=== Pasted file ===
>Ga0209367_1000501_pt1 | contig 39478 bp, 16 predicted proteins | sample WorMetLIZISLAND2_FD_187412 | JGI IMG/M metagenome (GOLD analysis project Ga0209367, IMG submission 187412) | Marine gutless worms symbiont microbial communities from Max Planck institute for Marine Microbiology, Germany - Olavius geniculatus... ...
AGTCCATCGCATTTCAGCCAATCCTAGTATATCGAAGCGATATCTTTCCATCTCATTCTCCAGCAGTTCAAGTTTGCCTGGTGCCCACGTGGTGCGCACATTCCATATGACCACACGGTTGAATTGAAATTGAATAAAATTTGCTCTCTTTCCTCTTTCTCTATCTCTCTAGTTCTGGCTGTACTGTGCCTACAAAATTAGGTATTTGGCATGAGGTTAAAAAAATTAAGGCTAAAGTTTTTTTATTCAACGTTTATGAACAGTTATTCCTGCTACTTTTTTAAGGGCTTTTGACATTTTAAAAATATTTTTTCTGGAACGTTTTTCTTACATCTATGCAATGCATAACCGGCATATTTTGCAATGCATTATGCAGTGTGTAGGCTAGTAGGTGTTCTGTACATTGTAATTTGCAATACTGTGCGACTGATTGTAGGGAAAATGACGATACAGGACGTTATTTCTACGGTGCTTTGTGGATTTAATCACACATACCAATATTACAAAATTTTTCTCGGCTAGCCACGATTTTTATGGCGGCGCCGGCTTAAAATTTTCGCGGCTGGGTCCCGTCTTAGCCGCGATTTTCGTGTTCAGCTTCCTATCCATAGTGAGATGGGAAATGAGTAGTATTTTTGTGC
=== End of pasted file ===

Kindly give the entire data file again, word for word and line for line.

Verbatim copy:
>Ga0209367_1000501_pt1 | contig 39478 bp, 16 predicted proteins | sample WorMetLIZISLAND2_FD_187412 | JGI IMG/M metagenome (GOLD analysis project Ga0209367, IMG submission 187412) | Marine gutless worms symbiont microbial communities from Max Planck institute for Marine Microbiology, Germany - Olavius geniculatus... ...
AGTCCATCGCATTTCAGCCAATCCTAGTATATCGAAGCGATATCTTTCCATCTCATTCTCCAGCAGTTCAAGTTTGCCTGGTGCCCACGTGGTGCGCACATTCCATATGACCACACGGTTGAATTGAAATTGAATAAAATTTGCTCTCTTTCCTCTTTCTCTATCTCTCTAGTTCTGGCTGTACTGTGCCTACAAAATTAGGTATTTGGCATGAGGTTAAAAAAATTAAGGCTAAAGTTTTTTTATTCAACGTTTATGAACAGTTATTCCTGCTACTTTTTTAAGGGCTTTTGACATTTTAAAAATATTTTTTCTGGAACGTTTTTCTTACATCTATGCAATGCATAACCGGCATATTTTGCAATGCATTATGCAGTGTGTAGGCTAGTAGGTGTTCTGTACATTGTAATTTGCAATACTGTGCGACTGATTGTAGGGAAAATGACGATACAGGACGTTATTTCTACGGTGCTTTGTGGATTTAATCACACATACCAATATTACAAAATTTTTCTCGGCTAGCCACGATTTTTATGGCGGCGCCGGCTTAAAATTTTCGCGGCTGGGTCCCGTCTTAGCCGCGATTTTCGTGTTCAGCTTCCTATCCATAGTGAGATGGGAAATGAGTAGTATTTTTGTGC